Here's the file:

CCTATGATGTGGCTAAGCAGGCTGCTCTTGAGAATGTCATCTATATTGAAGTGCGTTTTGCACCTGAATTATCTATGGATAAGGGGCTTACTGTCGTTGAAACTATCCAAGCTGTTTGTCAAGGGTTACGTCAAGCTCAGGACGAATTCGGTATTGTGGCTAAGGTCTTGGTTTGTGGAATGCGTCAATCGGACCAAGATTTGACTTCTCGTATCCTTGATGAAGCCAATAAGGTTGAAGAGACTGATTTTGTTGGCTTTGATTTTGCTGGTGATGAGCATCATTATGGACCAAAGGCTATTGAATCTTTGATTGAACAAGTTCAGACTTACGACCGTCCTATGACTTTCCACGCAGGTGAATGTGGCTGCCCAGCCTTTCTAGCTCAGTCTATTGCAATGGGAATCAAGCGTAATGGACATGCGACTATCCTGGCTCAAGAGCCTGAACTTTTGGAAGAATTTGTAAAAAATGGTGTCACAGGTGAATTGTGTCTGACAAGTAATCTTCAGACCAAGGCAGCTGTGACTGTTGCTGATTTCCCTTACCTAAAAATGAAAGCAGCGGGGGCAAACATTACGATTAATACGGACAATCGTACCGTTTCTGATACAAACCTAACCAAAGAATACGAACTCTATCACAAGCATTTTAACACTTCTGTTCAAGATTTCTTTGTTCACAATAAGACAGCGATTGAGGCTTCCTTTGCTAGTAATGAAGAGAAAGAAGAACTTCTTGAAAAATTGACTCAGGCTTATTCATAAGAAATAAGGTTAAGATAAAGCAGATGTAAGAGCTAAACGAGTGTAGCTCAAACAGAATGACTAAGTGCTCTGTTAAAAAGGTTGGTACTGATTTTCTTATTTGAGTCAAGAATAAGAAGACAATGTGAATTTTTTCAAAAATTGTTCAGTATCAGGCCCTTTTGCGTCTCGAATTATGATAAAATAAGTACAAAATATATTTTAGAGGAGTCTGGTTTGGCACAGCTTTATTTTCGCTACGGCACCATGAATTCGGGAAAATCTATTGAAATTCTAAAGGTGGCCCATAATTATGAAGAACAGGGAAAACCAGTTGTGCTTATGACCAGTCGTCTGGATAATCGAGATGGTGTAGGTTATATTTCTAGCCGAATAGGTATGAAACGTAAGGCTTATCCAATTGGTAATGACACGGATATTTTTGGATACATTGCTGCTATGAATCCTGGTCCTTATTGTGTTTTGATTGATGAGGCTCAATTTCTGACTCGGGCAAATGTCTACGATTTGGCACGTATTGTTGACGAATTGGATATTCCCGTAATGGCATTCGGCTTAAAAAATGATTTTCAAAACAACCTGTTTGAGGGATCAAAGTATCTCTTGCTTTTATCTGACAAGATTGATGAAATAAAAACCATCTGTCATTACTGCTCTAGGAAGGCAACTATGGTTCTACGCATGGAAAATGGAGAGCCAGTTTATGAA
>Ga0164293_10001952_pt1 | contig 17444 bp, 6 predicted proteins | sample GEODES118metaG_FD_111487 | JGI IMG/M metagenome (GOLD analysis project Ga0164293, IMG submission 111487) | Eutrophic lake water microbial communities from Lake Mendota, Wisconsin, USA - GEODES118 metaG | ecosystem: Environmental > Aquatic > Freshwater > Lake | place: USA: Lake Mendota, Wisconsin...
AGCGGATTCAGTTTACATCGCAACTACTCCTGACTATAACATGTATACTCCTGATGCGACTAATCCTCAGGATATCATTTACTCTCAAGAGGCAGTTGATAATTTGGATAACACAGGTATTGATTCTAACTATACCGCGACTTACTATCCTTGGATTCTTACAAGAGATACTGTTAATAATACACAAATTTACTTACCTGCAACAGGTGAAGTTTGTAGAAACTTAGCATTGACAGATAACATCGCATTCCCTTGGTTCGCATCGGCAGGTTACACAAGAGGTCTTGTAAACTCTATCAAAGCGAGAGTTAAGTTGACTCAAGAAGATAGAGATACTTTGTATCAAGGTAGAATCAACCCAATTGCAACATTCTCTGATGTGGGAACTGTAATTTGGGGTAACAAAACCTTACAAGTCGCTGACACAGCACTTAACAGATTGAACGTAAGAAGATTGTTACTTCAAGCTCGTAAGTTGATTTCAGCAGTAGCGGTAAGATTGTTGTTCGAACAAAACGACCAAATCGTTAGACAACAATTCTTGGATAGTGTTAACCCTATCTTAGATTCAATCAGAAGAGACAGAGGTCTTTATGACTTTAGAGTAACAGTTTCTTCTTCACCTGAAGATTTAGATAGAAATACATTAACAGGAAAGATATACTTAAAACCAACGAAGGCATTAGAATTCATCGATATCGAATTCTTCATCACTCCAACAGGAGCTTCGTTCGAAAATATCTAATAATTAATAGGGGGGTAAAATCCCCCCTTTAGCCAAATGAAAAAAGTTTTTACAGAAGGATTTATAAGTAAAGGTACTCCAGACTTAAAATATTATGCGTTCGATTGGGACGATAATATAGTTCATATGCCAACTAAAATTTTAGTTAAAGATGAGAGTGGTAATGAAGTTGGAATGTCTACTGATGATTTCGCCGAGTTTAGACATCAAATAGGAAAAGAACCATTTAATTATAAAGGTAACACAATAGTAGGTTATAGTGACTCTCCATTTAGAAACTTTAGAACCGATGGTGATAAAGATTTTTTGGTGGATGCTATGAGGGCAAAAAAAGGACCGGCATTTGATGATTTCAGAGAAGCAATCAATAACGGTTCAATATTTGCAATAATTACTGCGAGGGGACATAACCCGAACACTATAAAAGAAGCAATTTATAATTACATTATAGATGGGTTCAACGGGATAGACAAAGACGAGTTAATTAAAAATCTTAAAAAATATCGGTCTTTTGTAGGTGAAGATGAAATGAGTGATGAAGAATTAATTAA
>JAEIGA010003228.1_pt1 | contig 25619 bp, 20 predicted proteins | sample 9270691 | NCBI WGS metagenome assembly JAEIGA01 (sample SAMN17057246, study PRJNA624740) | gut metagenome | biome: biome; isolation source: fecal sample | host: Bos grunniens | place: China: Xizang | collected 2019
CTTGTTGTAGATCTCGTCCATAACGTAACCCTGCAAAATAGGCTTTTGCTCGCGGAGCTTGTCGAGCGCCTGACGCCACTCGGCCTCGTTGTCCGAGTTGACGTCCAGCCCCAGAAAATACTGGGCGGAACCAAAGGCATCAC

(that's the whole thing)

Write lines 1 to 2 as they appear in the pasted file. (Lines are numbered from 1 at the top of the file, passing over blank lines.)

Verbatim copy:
CCTATGATGTGGCTAAGCAGGCTGCTCTTGAGAATGTCATCTATATTGAAGTGCGTTTTGCACCTGAATTATCTATGGATAAGGGGCTTACTGTCGTTGAAACTATCCAAGCTGTTTGTCAAGGGTTACGTCAAGCTCAGGACGAATTCGGTATTGTGGCTAAGGTCTTGGTTTGTGGAATGCGTCAATCGGACCAAGATTTGACTTCTCGTATCCTTGATGAAGCCAATAAGGTTGAAGAGACTGATTTTGTTGGCTTTGATTTTGCTGGTGATGAGCATCATTATGGACCAAAGGCTATTGAATCTTTGATTGAACAAGTTCAGACTTACGACCGTCCTATGACTTTCCACGCAGGTGAATGTGGCTGCCCAGCCTTTCTAGCTCAGTCTATTGCAATGGGAATCAAGCGTAATGGACATGCGACTATCCTGGCTCAAGAGCCTGAACTTTTGGAAGAATTTGTAAAAAATGGTGTCACAGGTGAATTGTGTCTGACAAGTAATCTTCAGACCAAGGCAGCTGTGACTGTTGCTGATTTCCCTTACCTAAAAATGAAAGCAGCGGGGGCAAACATTACGATTAATACGGACAATCGTACCGTTTCTGATACAAACCTAACCAAAGAATACGAACTCTATCACAAGCATTTTAACACTTCTGTTCAAGATTTCTTTGTTCACAATAAGACAGCGATTGAGGCTTCCTTTGCTAGTAATGAAGAGAAAGAAGAACTTCTTGAAAAATTGACTCAGGCTTATTCATAAGAAATAAGGTTAAGATAAAGCAGATGTAAGAGCTAAACGAGTGTAGCTCAAACAGAATGACTAAGTGCTCTGTTAAAAAGGTTGGTACTGATTTTCTTATTTGAGTCAAGAATAAGAAGACAATGTGAATTTTTTCAAAAATTGTTCAGTATCAGGCCCTTTTGCGTCTCGAATTATGATAAAATAAGTACAAAATATATTTTAGAGGAGTCTGGTTTGGCACAGCTTTATTTTCGCTACGGCACCATGAATTCGGGAAAATCTATTGAAATTCTAAAGGTGGCCCATAATTATGAAGAACAGGGAAAACCAGTTGTGCTTATGACCAGTCGTCTGGATAATCGAGATGGTGTAGGTTATATTTCTAGCCGAATAGGTATGAAACGTAAGGCTTATCCAATTGGTAATGACACGGATATTTTTGGATACATTGCTGCTATGAATCCTGGTCCTTATTGTGTTTTGATTGATGAGGCTCAATTTCTGACTCGGGCAAATGTCTACGATTTGGCACGTATTGTTGACGAATTGGATATTCCCGTAATGGCATTCGGCTTAAAAAATGATTTTCAAAACAACCTGTTTGAGGGATCAAAGTATCTCTTGCTTTTATCTGACAAGATTGATGAAATAAAAACCATCTGTCATTACTGCTCTAGGAAGGCAACTATGGTTCTACGCATGGAAAATGGAGAGCCAGTTTATGAA
>Ga0164293_10001952_pt1 | contig 17444 bp, 6 predicted proteins | sample GEODES118metaG_FD_111487 | JGI IMG/M metagenome (GOLD analysis project Ga0164293, IMG submission 111487) | Eutrophic lake water microbial communities from Lake Mendota, Wisconsin, USA - GEODES118 metaG | ecosystem: Environmental > Aquatic > Freshwater > Lake | place: USA: Lake Mendota, Wisconsin...